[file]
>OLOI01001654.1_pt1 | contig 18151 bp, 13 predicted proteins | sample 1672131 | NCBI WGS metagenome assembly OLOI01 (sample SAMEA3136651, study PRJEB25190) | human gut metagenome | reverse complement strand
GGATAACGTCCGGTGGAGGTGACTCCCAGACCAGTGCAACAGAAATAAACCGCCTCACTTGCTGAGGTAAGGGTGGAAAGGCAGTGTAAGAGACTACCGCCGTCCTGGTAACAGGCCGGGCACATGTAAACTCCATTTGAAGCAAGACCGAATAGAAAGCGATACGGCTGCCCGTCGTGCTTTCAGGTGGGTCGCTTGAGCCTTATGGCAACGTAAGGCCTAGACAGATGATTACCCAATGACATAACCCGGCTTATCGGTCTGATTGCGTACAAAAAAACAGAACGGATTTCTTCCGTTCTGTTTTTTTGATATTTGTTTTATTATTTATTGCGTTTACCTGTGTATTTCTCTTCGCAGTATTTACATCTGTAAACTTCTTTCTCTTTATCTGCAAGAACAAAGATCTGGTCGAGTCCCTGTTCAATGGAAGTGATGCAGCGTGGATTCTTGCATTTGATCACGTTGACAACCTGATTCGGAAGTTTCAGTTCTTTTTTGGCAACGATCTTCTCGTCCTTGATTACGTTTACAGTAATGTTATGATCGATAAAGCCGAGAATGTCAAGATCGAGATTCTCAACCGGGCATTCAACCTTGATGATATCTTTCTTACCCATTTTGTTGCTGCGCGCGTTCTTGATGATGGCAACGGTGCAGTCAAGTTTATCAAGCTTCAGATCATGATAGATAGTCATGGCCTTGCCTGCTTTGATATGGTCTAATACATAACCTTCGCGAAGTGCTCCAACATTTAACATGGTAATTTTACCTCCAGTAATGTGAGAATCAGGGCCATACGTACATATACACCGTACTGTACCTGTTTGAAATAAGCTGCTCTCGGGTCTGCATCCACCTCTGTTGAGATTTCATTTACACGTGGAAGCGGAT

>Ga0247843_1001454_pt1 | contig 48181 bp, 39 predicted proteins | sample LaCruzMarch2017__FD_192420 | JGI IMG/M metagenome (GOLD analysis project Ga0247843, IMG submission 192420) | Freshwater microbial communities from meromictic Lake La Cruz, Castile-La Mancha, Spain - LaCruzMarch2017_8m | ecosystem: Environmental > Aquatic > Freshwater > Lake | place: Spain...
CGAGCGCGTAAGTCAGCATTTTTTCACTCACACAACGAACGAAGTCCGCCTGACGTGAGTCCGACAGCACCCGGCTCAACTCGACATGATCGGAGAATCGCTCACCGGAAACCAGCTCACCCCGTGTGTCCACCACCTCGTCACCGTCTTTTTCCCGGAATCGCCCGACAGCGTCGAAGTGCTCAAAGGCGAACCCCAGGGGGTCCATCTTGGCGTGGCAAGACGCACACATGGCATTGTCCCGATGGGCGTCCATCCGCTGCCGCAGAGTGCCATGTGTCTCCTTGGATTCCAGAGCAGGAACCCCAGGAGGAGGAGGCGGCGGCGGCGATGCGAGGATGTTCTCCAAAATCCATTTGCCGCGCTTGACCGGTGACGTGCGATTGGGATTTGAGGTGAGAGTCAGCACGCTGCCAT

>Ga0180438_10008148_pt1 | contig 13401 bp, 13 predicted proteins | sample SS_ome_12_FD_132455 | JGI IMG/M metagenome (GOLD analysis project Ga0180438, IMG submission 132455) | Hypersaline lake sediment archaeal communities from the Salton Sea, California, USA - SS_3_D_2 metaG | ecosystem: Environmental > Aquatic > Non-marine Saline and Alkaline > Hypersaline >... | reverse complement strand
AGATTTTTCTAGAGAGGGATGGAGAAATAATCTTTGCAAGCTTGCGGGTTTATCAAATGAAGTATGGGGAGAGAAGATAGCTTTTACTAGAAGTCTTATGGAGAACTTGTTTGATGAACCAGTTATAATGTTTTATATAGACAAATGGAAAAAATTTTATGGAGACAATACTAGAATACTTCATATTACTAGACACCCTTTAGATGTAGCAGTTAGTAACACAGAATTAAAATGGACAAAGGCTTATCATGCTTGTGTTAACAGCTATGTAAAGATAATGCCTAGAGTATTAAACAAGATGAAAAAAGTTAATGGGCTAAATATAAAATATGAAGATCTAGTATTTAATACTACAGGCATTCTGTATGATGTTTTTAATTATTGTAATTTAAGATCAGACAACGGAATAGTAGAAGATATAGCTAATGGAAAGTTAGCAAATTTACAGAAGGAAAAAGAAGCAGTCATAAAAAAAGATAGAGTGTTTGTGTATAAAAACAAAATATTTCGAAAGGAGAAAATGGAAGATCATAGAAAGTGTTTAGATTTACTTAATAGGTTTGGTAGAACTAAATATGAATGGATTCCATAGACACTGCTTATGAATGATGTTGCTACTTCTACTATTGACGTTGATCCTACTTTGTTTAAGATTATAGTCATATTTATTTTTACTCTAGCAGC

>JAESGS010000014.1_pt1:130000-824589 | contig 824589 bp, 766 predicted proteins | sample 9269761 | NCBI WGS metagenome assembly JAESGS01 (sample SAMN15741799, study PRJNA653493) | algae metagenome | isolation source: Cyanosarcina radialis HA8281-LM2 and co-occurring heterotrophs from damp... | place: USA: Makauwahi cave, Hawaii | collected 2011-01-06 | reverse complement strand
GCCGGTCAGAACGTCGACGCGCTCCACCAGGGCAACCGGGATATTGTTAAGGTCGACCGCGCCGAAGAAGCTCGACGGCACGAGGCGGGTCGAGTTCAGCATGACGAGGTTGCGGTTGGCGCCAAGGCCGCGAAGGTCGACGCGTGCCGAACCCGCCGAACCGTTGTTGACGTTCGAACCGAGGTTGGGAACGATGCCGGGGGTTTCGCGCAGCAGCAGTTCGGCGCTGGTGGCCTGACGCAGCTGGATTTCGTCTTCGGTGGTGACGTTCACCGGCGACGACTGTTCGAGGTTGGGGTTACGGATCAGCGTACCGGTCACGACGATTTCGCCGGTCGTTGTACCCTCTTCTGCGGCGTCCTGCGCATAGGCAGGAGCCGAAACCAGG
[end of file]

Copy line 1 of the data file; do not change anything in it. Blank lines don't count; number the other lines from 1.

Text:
>OLOI01001654.1_pt1 | contig 18151 bp, 13 predicted proteins | sample 1672131 | NCBI WGS metagenome assembly OLOI01 (sample SAMEA3136651, study PRJEB25190) | human gut metagenome | reverse complement strand